Aga Muhlach in a scene from 'Bagets.' Screengrab
MANILA - As his launching movie, "Bagets" marked many firsts for then 14-year old showbiz newcomer Aga Muhlach. What Muhlach did not realize was that this film about five carefree boys in high school would make him a household name. It would be the start of a long and fruitful career in show business.
Thirty years since it was first released in February 1984, "Bagets" remains a memorable experience for the 44-year-old actor.
"At 14, it was my first movie, hindi mo maiisip 'yung preparations," Muhlach told ABS-CBN Publishing's Maxim Philippines in a 2009 interview marking the film's 25th anniversary. "It was more of kaba lang. Ang una kong concern was the clothes na gagamitin ko sa buong movie. I didn't have enough clothes so I had to shop," he said.
The film's line producer, late talent manager Douglas Quijano, in the same interview recalled his first meeting with a young Muhlach, who had been looking to get his big break in showbiz.
"That was 1984 and I was working as a project coordinator for Regal. I brought it up to Mother Lily [Monteverde, Regal Films producer]. It was going to serve as a launching pad for Aga Muhlach who was brought to me by his father Cheng when he was, I think, 13. I remember asking Aga, 'How old are you?' 'Thirteen.' I told him, 'Come back to me when you're 14.'"
Even as Muhlach returned a year older, production on "Bagets" didn't take off right away, as Monteverde remained unconvinced of the newbie's potential.
"It turned out ayaw ni Mother Lily kay Aga," Quijano said. "So I presented the idea to Vic del Rosaio [of Regal's rival studio that time, Viva Films]."
Jake Tordesillas, the scriptwriter of "Bagets," remembered it was Quijano who came up with the film's title, which clicked with the bosses at Viva. "Naririnig niya sa mga parlor na tawag sa boyfriend ng mga bading. It means 'bata,'" he said.
"Young, fresh, vibrant," Quijano added.
The project was already in pre-production when it underwent a big change, Tordesillas recalled. Viva wanted a light, youth-oriented movie, but director Ishmael Bernal had something different in mind.
"Hindi si Maryo J [delos Reyes] ang dapat magdi-direk dun nung una. Dapat si Ishamel. Excited ako nun kasi it would have been my first time to work with Bernie," Tordesillas said.
"Nagpi-pre-prod na kami nun kaya lang hindi matimpla ni Bernal kasi may pagka-dark 'yung vision niya sa project. Gusto niyang mag-tackle ng male prostitution, drugs. Eh sina Vic del Rosario at Douglas, ang gusto nila fun-oriented lang. Bernal ended up doing 'Bilibid Boys.'"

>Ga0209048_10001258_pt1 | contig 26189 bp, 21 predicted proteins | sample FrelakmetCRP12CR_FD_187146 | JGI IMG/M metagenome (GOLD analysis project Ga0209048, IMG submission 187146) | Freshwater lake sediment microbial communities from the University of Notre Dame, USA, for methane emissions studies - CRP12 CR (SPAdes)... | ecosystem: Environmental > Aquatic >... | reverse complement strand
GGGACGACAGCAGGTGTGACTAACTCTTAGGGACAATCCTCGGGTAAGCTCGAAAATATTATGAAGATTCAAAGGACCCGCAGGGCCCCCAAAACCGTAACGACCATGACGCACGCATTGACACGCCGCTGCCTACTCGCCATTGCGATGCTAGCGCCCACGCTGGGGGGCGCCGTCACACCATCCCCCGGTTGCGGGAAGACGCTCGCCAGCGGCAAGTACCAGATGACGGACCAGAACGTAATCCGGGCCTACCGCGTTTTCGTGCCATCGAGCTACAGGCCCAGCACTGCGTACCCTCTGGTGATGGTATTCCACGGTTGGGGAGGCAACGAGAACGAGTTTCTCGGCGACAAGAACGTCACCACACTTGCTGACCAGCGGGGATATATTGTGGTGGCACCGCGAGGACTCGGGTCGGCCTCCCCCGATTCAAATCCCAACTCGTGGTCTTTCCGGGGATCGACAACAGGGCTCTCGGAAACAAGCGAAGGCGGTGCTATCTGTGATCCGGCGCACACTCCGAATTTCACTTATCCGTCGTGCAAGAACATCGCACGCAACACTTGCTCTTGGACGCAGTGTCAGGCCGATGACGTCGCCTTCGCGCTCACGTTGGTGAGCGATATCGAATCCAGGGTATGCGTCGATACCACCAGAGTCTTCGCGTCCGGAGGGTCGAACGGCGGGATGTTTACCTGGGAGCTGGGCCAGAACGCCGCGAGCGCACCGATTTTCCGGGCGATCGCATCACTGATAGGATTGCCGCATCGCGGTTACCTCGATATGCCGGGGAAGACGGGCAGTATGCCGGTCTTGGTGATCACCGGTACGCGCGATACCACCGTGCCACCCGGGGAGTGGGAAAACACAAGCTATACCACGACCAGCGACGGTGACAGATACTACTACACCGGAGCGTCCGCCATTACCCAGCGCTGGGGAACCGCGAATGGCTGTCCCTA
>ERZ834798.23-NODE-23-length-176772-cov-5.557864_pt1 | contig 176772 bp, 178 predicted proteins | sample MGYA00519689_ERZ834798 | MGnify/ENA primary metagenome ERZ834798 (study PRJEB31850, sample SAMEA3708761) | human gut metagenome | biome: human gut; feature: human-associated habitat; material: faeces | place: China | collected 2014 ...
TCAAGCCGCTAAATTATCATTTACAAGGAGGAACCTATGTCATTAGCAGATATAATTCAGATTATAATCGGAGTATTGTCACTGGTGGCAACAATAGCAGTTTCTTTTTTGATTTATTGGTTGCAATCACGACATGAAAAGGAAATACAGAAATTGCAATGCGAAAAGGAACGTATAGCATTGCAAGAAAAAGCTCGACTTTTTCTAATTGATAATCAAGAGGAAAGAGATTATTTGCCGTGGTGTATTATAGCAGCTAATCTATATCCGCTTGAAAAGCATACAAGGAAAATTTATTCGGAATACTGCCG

Delos Reyes, who earlier tackled teen angst in "High School Circa '65," was brought in to carry out Viva's film about "family life, changing attitudes, peer system."
"Kapag bata ka naman, ang pinakamabigat na problema mo siguro 'yung hindi mo mabili 'yung gusto mo. Or it could be romance. 'Yung hindi mo alam kung sino ang sasagutin mo o liligawan mo. Kung mahal ka ba nung gusto mo," delos Reyes said.
Tapped to co-star with Muhlach as teens who form a friendship after getting kicked out and transferring to a less prestigious school were Herbert Bautista, JC Bonin, Raymond Lauchengco, and William Martinez.
"It was not shooting at all," Muhlach said. "It was more of, I was with friends. Herbert was my neighbor dati sa New York (a street in Cubao) where I stayed with my dad for two years. Nagsusunduan kami papunta sa set."
Lauchengco recalled how their on-screen chemistry as fun-loving teens was helped by what was happening behind the camera. "Araw-araw may bagong kalokohan si William. May bagong karate move na tinuturo si JC. May bagong dahilan si Aga kung bakit siya late."
As the premiere night approached, then-showbiz newcomer Muhlach expected a new experience altogether, but recalled not anticipating the level of enthusiasm that met "Bagets."
"Nung premiere night ng Bagets sa Greenhills Theater, naka-stand-by kami sa Club Filipino kasi hindi kami makalabas. Punung-puno ng tao paikot from the Greenhills Theater hanggang sa buong Greenhills area. It was the first time I saw a crowd like that," he said.
"I knew it would click," Quijano added, "but I didn't know it would be phenomenal."
The simple film about five friends became a movie that defined a generation.